Cap & Trade is some authority saying "Only X amount of externality can be emitted. Here are tradeable permits."

In the first case, those directly effected come together to negotiate an economically efficient solution. In the second, a 3rd party decides what the appropriate amount and then allows offenders to trade permits.

 
At 3/19/2012 7:44 AM, Blogger hassan said...

I enjoyed every bit of it.

 
At 3/19/2012 8:12 AM, Blogger juandos said...

"That's a cap & trade program, which is a market-based solution, but not the same as the Coase Theorem"...

Thank you jon murphy for clarifying that for ed...

Now what about frivolous tort after the Coase dance is over?

 
At 3/19/2012 9:39 AM, Blogger morganovich said...

juandos-

i think that moving to a "loser pays" system is a tort is deemed frivolous would do a lot to mitigate them.

if the loser must cover the legal fees of the winner, it would allow the victims of "stick up torts" where you sue for less than it would cost to mount a defense to defend themselves vigorously and end the free fishing trips plaintiffs with a lawyer on contingency currently get.

 
At 3/19/2012 11:45 AM, Blogger juandos said...

"i think that moving to a "loser pays" system is a tort is deemed frivolous would do a lot to mitigate them"...

I totally agree morganovich, and I remember this Manhattan Institute posting four years ago just reaffirmed it for me: Greater Justice, Lower Cost: How a "Loser Pays" Rule Would Improve the American Legal System

The direct costs of tort litigation, in particular, reached $247 billion in 2006, or $825 per person in the United States...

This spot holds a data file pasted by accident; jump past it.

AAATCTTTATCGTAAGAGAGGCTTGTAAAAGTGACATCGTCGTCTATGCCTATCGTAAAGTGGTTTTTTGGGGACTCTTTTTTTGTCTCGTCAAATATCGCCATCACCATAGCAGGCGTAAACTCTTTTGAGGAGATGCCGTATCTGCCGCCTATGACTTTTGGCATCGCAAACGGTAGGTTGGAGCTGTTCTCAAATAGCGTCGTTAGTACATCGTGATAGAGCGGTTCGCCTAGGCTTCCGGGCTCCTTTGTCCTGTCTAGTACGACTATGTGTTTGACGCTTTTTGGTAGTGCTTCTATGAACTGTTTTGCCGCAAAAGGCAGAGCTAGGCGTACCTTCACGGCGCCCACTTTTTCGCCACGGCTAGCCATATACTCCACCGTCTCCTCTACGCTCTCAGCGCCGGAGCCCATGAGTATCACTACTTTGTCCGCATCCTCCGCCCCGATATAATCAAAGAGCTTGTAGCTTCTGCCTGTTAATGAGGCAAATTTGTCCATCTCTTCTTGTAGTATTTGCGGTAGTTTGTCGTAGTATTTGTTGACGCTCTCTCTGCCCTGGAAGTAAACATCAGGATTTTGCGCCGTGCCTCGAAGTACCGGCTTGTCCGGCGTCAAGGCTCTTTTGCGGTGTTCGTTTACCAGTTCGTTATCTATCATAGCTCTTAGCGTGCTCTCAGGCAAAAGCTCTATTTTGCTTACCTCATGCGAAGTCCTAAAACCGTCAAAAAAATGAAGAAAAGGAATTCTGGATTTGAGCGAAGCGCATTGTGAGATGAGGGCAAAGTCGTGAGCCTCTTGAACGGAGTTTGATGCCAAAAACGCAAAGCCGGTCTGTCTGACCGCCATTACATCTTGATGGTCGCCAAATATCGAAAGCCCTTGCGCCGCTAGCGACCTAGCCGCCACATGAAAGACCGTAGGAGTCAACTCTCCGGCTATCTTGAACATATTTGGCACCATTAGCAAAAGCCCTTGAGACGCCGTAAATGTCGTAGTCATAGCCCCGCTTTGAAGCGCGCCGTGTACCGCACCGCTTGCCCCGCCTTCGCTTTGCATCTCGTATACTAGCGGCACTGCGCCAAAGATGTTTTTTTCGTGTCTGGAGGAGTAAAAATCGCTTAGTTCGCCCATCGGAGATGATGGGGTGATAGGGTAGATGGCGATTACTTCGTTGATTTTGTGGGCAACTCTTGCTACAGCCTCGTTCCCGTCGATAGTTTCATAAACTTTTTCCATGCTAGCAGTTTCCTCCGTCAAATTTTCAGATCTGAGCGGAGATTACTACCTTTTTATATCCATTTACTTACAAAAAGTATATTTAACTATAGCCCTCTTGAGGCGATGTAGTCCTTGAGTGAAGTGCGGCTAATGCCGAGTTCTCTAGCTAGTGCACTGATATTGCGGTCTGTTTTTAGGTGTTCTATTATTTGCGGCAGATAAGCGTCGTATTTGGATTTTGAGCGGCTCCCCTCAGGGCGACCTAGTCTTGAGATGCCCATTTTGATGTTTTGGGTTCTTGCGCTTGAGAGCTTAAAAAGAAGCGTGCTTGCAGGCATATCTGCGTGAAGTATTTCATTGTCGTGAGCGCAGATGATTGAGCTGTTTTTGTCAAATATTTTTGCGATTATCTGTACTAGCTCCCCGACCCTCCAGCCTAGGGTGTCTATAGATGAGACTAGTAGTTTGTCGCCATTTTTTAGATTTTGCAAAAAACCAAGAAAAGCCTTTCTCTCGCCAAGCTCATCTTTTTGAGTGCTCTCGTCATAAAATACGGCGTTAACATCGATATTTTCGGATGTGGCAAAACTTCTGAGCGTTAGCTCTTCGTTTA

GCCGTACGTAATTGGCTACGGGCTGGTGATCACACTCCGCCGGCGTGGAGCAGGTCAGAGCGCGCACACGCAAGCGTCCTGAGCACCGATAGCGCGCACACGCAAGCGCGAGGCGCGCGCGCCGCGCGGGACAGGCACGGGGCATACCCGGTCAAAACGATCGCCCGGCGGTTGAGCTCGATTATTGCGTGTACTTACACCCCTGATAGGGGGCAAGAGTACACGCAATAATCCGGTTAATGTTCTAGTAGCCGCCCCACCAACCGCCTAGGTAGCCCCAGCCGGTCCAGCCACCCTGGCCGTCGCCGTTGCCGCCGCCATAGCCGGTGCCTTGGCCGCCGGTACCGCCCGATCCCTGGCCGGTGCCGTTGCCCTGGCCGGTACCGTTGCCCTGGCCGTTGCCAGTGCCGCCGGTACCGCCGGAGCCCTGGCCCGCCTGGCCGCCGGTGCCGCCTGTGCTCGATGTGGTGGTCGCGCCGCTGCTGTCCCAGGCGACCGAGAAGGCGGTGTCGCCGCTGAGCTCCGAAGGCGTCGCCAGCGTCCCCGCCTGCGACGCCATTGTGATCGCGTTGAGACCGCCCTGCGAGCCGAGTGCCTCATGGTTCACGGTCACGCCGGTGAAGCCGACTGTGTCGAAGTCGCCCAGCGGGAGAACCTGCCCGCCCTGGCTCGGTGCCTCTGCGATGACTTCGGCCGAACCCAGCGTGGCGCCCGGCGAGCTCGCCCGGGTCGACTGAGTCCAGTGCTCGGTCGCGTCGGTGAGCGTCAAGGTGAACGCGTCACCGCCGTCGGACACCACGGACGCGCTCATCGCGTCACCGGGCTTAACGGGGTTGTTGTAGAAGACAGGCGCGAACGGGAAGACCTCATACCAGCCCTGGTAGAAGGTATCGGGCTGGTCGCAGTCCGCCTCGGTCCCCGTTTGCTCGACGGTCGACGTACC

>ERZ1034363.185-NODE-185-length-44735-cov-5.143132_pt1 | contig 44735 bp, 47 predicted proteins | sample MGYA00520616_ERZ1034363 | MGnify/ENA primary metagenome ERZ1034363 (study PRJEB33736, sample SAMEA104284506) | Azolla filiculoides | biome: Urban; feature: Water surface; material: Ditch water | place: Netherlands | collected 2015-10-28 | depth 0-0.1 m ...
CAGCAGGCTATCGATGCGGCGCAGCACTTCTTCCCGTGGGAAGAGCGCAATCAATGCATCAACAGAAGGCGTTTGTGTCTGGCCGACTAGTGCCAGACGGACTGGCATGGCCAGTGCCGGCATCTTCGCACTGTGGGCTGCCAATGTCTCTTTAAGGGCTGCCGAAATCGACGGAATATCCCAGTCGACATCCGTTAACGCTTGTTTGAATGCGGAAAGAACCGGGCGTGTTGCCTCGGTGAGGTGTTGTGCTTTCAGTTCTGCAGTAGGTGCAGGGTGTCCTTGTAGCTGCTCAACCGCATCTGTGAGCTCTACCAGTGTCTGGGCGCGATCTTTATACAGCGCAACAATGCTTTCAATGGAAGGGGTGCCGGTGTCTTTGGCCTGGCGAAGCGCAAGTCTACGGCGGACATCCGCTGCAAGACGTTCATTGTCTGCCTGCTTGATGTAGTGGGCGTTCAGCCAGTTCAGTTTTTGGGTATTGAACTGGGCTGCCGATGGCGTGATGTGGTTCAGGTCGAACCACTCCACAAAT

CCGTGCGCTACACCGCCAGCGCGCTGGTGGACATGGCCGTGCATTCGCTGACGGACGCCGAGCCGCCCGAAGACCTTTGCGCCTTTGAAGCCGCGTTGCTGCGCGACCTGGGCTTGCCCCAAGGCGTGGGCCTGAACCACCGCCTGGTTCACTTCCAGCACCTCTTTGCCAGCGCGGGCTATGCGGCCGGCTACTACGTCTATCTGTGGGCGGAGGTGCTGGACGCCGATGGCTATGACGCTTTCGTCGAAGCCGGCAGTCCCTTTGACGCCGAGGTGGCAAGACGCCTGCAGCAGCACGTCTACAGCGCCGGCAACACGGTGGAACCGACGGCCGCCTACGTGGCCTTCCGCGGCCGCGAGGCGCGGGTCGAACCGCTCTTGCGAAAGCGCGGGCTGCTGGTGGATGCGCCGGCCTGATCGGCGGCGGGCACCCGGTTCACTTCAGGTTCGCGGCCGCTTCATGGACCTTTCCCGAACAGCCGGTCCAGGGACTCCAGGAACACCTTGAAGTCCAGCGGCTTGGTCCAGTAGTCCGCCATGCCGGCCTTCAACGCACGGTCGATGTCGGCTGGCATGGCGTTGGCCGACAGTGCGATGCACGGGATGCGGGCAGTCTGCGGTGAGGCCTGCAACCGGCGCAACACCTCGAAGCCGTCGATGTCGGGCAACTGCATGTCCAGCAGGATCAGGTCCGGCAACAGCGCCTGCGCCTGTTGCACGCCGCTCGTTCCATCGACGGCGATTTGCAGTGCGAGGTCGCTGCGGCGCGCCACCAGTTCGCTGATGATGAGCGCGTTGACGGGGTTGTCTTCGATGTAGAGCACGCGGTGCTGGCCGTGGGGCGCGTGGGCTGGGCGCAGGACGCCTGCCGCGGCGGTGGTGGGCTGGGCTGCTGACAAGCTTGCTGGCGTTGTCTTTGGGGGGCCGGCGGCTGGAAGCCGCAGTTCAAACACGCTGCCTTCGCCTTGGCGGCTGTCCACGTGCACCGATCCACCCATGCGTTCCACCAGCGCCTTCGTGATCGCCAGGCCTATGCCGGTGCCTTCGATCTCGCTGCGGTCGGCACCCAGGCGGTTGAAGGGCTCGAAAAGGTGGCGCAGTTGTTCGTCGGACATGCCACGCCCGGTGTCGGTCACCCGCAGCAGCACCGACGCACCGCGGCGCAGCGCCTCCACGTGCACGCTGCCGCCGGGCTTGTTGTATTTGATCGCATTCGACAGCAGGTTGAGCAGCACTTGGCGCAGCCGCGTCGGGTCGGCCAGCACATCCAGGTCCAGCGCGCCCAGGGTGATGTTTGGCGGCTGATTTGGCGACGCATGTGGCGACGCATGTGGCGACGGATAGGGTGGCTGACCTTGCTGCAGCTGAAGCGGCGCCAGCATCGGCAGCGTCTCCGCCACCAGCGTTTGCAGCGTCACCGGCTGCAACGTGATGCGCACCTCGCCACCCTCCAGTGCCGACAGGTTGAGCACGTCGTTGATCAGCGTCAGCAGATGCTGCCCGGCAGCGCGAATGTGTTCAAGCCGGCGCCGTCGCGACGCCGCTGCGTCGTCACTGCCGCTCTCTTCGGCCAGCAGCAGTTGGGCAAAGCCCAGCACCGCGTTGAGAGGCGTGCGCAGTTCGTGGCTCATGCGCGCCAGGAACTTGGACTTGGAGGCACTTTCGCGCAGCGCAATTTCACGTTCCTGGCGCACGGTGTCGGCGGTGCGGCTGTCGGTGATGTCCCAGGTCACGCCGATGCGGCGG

At 3/19/2012 12:10 PM, Blogger Hydra said...

The homeowners have an environmental benefit (peace and quiet) which they are effectively renting to the drilling company, with the expectation they will get their rental property back at the end of the lease.

We need more property rights and more kinds of property in order to enable these kinds of transactions.

 
At 3/19/2012 12:33 PM, Blogger Jon Murphy said...

We need more property rights and more kinds of property in order to enable these kinds of transactions.

Indeed, Hydra. I agree 100%. It may be that we even don't just need more, but better defined. For example, when I own a piece of property, how high (altitude) does my ownership go?

 
At 3/19/2012 1:19 PM, Blogger Ron H. said...

Ed R: ""But there is no market for sulfur dioxide emissions . . . ."????"

You are pointing to an artificial market in *permits*, not emissions. The fact that it was dreamed up by someone in government, and didn't emerge naturally as true markets do, tells you it isn't really a market as we know them.

Based on that distinction, reread geoih's comment.

 
At 3/19/2012 2:35 PM, Blogger juandos said...

One more nugget regarding fracking from the folks at AEI: New York Times reversal: Cornell University research undermines hysteria contention that shale gas is 'dirty'

There are new twists to in the ever-entertaining faux debate over the dangers of shale gas. The New York Times, which turned obscure Cornell University marine ecologist Robert Howarth into an anti-fracking rock star in its questionable spring series on shale gas, and got hammered for it by its own public editor—I‘ll take some of the credit—is finally getting on the science bandwagon.

Last April, the Times ran two articles in a week heavily promoting Howarth’s bizarre claim that shale gas generates more greenhouse gas emissions than the production and use of coal. It would be difficult to overstate the influence of this paper, which ricocheted through the media echo chamber and was even debated in the British parliament and the European Union.

When the Times didn’t report then, and until now has almost systematically ignored, is that almost every independent researcher — at the Environmental Defense Fund, the Natural Resources Defense Council, the Council on Foreign Relations, the Energy Department and numerous independent university teams, including a Carnegie Mellon study partly financed by the Sierra Club — has slammed Howarth’s conclusions.(there's more)